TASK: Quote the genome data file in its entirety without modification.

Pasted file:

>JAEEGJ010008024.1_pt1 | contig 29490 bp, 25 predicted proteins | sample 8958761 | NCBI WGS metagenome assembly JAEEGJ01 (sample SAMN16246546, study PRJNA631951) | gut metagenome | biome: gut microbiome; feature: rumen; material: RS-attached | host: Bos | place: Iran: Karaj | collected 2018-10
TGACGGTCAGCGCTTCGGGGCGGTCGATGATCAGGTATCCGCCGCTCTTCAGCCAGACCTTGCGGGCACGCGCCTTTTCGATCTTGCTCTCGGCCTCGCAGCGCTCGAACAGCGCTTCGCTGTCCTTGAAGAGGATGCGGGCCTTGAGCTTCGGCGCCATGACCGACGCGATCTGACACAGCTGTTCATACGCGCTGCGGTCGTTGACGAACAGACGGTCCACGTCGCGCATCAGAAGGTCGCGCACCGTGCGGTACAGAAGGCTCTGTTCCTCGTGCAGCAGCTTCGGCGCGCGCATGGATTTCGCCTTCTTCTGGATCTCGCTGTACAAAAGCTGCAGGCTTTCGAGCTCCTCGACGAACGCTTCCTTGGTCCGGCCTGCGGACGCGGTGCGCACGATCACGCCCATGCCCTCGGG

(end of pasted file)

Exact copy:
>JAEEGJ010008024.1_pt1 | contig 29490 bp, 25 predicted proteins | sample 8958761 | NCBI WGS metagenome assembly JAEEGJ01 (sample SAMN16246546, study PRJNA631951) | gut metagenome | biome: gut microbiome; feature: rumen; material: RS-attached | host: Bos | place: Iran: Karaj | collected 2018-10
TGACGGTCAGCGCTTCGGGGCGGTCGATGATCAGGTATCCGCCGCTCTTCAGCCAGACCTTGCGGGCACGCGCCTTTTCGATCTTGCTCTCGGCCTCGCAGCGCTCGAACAGCGCTTCGCTGTCCTTGAAGAGGATGCGGGCCTTGAGCTTCGGCGCCATGACCGACGCGATCTGACACAGCTGTTCATACGCGCTGCGGTCGTTGACGAACAGACGGTCCACGTCGCGCATCAGAAGGTCGCGCACCGTGCGGTACAGAAGGCTCTGTTCCTCGTGCAGCAGCTTCGGCGCGCGCATGGATTTCGCCTTCTTCTGGATCTCGCTGTACAAAAGCTGCAGGCTTTCGAGCTCCTCGACGAACGCTTCCTTGGTCCGGCCTGCGGACGCGGTGCGCACGATCACGCCCATGCCCTCGGG